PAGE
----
Courage, creativity and flexibility will be needed to finalize such a Nairobi package and there is reason to be hopeful.
We welcome the positive gestures shown in recent days by a number of developed and developing countries offering concrete proposals for moving forward.
Sadly, however, others among you have been less respectful; less forthcoming about your intentions. It will take courage to confront the obstacles placed before us by these laggards.
There is only one atmosphere. Failure to meet current targets and to set deep targets for the second commitment period risks all our security.
And no country can be allowed to escape its responsibility to contribute its fair share. We owe it to current and future generations. Please - mind the gap - for all our sakes.
Time is of the essence. The scientists who first brought the issue of climate change to our attention are beginning to show signs of panic. This issue is running away from us, and as you have seen in this workshop, we simply have no time left to dither and delay. The impacts of climate change will get much worse unless urgent action is taken, and taken quickly. For many regions, the scale of unavoidable changes in the next few decades will likely exceed the limits of adaptation possibilities. If we do not act now, what is unavoidable will likely become catastrophic.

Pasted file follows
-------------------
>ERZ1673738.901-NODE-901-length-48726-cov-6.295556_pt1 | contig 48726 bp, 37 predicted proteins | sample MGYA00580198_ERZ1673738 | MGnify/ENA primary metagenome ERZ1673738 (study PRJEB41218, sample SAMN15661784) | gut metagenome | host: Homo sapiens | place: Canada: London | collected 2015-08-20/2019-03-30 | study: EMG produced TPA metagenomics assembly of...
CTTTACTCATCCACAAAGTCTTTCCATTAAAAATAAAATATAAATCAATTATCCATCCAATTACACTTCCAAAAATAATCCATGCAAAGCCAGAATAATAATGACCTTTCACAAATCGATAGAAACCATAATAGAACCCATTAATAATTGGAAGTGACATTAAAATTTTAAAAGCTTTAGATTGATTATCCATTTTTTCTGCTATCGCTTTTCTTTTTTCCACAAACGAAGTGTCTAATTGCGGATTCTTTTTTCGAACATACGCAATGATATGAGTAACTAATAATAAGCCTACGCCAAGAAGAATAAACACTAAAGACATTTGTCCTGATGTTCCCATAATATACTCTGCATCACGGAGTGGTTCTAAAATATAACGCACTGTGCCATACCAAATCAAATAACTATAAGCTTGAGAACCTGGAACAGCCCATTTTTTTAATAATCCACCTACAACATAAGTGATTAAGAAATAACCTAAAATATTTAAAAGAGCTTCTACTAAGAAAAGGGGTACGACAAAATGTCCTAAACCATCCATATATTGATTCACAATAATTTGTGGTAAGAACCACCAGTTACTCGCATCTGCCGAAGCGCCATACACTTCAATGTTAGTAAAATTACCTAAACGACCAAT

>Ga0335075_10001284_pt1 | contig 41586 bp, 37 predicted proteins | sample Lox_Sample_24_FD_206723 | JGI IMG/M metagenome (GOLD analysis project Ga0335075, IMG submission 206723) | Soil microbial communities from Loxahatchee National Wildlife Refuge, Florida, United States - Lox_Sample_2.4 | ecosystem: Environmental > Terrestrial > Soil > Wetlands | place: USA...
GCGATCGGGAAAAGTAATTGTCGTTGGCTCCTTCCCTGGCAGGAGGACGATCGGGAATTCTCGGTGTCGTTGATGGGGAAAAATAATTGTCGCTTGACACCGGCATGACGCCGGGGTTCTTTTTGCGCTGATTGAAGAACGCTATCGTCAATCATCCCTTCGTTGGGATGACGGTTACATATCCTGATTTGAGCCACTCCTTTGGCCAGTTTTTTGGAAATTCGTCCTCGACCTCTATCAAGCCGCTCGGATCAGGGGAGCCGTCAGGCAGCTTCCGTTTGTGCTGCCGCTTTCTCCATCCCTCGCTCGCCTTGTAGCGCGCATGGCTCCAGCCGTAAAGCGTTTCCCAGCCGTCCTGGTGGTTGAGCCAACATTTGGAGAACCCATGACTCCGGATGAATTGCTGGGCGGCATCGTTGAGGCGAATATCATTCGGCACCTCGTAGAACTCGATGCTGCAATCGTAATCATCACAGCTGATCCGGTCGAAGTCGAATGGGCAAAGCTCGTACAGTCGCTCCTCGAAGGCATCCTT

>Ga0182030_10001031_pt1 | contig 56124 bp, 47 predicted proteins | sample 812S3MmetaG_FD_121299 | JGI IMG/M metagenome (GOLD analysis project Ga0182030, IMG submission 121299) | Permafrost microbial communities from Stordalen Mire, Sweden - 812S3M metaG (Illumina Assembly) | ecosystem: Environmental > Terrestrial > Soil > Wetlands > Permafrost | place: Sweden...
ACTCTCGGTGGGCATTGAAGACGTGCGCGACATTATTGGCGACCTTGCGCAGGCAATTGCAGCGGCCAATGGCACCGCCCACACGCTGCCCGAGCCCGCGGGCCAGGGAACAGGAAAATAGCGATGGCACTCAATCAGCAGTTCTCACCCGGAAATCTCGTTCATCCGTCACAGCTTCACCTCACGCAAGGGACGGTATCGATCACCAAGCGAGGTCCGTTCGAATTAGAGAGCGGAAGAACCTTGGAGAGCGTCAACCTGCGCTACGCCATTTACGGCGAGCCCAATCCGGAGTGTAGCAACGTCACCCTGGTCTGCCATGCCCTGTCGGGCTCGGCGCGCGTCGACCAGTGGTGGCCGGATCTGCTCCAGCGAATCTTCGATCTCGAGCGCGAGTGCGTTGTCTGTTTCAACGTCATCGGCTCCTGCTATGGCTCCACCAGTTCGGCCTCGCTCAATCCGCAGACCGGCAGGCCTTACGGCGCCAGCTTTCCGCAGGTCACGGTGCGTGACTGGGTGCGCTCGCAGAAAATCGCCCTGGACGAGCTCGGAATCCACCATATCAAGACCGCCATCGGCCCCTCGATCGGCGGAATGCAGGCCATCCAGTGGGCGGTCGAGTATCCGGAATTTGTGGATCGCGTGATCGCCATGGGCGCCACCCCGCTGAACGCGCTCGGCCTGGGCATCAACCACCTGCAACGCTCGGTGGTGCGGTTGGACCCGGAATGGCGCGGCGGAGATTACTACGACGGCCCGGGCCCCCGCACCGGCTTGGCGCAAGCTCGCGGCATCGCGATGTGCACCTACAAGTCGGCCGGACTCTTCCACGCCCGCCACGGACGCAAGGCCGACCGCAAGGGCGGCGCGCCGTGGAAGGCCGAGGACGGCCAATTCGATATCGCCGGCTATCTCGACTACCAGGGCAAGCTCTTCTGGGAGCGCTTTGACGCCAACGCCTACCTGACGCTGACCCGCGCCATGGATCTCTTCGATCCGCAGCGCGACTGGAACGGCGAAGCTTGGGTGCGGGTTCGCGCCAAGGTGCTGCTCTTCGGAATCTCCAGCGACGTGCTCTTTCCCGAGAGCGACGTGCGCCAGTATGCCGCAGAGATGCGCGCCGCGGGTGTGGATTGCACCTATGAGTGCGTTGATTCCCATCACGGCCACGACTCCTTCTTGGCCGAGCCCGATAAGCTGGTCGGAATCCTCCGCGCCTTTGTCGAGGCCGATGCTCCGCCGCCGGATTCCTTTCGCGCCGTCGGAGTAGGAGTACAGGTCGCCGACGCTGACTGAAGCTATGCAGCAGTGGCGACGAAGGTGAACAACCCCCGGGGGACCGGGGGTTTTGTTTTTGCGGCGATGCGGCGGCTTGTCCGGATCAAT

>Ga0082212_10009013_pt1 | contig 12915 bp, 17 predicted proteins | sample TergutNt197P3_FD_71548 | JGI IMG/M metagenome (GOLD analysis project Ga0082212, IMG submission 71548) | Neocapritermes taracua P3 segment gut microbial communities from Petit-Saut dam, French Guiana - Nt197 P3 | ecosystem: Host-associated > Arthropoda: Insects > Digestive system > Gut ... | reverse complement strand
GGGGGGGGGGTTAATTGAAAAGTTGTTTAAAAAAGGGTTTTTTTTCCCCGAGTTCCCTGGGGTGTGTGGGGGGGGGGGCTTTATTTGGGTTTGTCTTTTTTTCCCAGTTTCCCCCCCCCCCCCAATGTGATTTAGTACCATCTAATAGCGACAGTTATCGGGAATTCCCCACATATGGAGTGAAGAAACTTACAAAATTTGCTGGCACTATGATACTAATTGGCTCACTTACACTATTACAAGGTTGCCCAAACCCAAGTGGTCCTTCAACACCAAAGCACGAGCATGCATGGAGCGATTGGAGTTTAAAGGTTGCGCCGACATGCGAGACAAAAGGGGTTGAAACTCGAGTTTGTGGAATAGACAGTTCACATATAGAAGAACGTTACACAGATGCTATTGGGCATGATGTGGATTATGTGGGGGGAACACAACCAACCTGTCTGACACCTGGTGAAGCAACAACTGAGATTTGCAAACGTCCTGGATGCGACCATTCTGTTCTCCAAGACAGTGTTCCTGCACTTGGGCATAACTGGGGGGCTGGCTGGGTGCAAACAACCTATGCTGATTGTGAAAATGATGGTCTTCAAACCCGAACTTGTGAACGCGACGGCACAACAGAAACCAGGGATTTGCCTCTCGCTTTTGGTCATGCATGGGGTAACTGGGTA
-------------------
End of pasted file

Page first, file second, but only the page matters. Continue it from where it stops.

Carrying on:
CAN - AWG intervention CMP2
7 Nov 06
On behalf of the Climate Action Network, thank you Mr. Chairman for the opportunity to provide input to this important discussion.
Distinguished delegates, ladies and gentlemen.
Time is of the essence.
The scientists who first brought the issue of climate change to our attention are beginning to show signs of panic. This issue is running away from us, and as you have seen in this workshop, we simply have no time left to dither and delay. The impacts of climate change will get much worse unless urgent action is taken, and taken quickly. For many regions, the scale of unavoidable changes in the next few decades will likely exceed the limits of adaptation possibilities. If we do not act now, what is unavoidable will likely become catastrophic.